Winn Parish Medical Center (WPMC) in Winnfield, Louisiana, is like many community hospitals of its size, providing local patients with a broad array of services (ranging from a 24/7 emergency department and general surgery to more specialized services, such as occupational therapy, sports medicine, and cardiac rehabilitation). By mid-2010, though, the 60-bed hospital found itself struggling with one area in particular: its radiology services, which were provided by a small local group of three or four physicians until nine months ago.
Bryan Bogle, CEO of WPMC, explains that the community hospital was in a situation similar to that of many of its peers: Its service offerings had outstripped its radiology capabilities. “There’s no way a 60-bed hospital located in rural Louisiana can access a pediatric neuroradiologist, to use one example,” he says. “The local group was limited in the clinical offerings it could provide.”
In September 2010, WPMC contracted for its radiology services with Baton Rouge Radiology Group (BRRG) in Louisiana, a practice of 25 board-certified radiologists with a range of subspecialty credentials. BRRG handles the hospital’s radiology needs by day, and it partners with Virtual Radiologic (vRad), Eden Prairie, Minnesota, for night and weekend interpretations.
Bobby Strong, radiology director at WPMC, says, “Radiologists are moving to bigger cities, where physicians are joining together in bigger groups. Working with BRRG was what we had to do to make sure we had the radiology expertise we needed.” Bogle adds, “From the clinical perspective, it was a no-brainer.”
Bogle explains that today’s RIS, PACS, and telecommunications technology enabled WPMC to make the switch to coverage from BRRG painlessly and seamlessly—in spite of the fact that the radiology group is based in Baton Rouge, which is more than 160 miles from Winnfield. “We have no on-site radiologist now,” Bogle explains. “Everything is done by PACS, and BRRG has the infrastructure established to funnel our studies through to vRad by PACS as well. It makes the access to care for us just incredible.”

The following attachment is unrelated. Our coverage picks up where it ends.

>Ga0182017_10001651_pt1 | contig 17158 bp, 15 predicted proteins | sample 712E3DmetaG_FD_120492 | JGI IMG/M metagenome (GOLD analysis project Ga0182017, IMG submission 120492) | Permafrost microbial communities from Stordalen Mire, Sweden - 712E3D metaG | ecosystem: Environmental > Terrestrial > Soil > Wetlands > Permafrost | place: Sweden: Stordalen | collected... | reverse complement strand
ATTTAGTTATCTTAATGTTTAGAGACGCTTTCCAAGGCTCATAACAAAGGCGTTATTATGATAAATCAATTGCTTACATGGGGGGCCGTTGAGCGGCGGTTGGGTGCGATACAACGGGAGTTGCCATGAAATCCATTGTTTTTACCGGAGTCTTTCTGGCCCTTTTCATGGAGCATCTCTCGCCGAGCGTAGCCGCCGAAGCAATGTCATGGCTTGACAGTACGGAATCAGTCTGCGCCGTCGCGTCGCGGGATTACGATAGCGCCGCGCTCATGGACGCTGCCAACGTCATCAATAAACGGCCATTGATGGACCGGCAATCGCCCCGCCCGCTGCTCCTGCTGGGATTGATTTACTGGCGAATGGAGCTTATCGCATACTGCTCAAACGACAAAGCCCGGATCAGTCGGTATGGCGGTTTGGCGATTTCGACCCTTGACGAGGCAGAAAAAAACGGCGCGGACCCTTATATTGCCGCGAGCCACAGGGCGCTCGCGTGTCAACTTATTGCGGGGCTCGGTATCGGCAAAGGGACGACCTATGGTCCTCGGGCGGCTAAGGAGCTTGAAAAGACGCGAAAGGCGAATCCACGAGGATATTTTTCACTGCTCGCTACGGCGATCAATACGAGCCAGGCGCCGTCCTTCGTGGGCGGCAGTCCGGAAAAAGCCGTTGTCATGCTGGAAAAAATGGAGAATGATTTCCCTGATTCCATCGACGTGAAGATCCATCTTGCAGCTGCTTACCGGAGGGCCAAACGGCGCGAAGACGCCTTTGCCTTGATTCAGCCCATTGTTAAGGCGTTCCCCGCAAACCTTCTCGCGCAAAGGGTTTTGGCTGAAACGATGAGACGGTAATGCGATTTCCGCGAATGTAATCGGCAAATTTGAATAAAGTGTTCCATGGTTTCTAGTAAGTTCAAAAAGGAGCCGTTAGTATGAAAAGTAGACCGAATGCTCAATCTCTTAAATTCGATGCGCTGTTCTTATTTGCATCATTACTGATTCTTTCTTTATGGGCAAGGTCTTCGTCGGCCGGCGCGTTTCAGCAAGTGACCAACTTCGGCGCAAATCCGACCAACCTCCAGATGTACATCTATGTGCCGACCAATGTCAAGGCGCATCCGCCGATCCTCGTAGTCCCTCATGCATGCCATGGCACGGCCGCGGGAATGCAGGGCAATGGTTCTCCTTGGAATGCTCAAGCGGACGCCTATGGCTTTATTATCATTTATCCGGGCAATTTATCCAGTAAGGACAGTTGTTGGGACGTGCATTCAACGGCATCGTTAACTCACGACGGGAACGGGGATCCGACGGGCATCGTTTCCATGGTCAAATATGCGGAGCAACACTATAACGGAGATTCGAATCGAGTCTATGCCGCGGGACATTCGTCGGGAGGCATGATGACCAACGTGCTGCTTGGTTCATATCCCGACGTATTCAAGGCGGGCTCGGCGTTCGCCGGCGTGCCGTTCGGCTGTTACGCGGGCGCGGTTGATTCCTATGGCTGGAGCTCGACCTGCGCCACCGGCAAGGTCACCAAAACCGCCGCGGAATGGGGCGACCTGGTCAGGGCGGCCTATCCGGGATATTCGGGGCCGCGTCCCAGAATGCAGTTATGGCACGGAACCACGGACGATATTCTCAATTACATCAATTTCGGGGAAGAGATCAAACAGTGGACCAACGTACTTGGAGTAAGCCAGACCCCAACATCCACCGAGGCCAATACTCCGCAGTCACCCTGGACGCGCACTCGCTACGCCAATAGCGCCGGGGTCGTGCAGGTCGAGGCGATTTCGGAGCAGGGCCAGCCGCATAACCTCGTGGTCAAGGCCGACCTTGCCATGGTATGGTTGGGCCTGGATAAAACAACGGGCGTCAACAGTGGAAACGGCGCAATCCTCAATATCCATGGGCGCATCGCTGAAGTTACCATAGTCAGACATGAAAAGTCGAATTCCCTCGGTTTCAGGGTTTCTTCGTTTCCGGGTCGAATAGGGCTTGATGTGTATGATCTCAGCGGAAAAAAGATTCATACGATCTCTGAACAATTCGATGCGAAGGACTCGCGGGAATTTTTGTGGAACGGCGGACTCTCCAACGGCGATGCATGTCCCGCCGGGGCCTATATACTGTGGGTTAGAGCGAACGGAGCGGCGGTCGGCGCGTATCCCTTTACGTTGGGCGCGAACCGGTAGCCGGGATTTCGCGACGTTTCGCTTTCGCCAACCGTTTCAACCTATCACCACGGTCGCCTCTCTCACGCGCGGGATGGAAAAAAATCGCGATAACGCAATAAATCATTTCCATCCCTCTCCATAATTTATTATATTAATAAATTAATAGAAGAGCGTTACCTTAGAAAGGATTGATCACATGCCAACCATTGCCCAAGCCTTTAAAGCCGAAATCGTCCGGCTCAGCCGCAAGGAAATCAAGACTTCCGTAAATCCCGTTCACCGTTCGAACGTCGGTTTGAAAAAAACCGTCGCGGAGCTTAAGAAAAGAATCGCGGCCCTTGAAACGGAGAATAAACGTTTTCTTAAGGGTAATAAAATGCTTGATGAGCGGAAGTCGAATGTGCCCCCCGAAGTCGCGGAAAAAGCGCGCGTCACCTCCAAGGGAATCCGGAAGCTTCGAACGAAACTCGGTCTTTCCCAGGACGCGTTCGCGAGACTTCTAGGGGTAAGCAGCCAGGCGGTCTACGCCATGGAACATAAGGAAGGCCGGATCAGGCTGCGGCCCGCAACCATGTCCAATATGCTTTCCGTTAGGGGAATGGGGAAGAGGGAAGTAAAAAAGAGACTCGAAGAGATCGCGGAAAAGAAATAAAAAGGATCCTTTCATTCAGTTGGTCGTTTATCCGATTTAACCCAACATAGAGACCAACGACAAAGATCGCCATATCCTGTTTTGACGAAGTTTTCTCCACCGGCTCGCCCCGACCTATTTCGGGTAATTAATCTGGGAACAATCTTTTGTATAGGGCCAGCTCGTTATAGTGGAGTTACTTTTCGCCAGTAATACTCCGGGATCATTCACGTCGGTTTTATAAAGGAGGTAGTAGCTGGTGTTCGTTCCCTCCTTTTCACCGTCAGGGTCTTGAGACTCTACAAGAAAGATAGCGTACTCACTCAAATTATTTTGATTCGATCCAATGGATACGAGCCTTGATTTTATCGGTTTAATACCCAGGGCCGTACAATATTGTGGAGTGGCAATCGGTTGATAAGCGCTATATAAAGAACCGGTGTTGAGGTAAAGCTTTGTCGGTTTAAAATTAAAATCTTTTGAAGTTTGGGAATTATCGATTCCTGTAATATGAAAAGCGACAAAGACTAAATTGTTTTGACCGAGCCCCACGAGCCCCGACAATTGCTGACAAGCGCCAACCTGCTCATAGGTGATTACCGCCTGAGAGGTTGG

The hospital’s imaging modalities include CT, MRI, ultrasound, and radiography, all of which transmit studies to the right radiologists—to BRRG or (after hours and on weekends) to vRad. Strong says that turnaround time has significantly improved. “Before, turnaround time had a lot to do with whether the physician was actually at his or her desk,” he says. “There’d be good turnaround during work hours, but after hours or during the radiologist's lunch breaks, you’d see it really slow down; we’ve improved our turnaround times dramatically since working with BRRG.”
That’s no small accomplishment, since the hospital’s primary business on nights and weekends comes through the emergency department, Bogle says. “On the weekend, anything we need will generally be for folks coming through the emergency department, and in that kind of setting, time is obviously of the essence,” he notes. Strong adds, “What emergency-department physicians want most from radiology is for their cases to be read quickly. Right now, they’re very satisfied with the service they’re getting.”
WPMC currently provides many of its subspecialty services through special arrangements with larger hospitals outside its immediate service area. Physicians such as orthopedic surgeons, cardiologists, neurologists, and gastroenterologists contribute half a day every week or every other week, enabling WPMC to maintain patients’ access to advanced clinical programs. “We’re an hour from the nearest facility that provides a broader array of services,” Bogle says. “We’re trying to keep people closer to home.”
Thanks to its relationship with BRRG and vRad, the hospital is one step closer to accomplishing that goal: Being able to access a wide range of subspecialty radiologists has allowed the facility to consider adding new service lines that were out of its reach in the past. “There is a way to grow the department, even with the radiology group off campus,” Strong says.
Bogle cites interventional radiology, new surgical programs, orthopedics, and neurology as service lines that the hospital is considering adding to its mix. “It will take some equipment acquisitions, of course, so we have to determine how much business there is for these areas and whether we can capture it,” he says. “We want to start providing more and more services to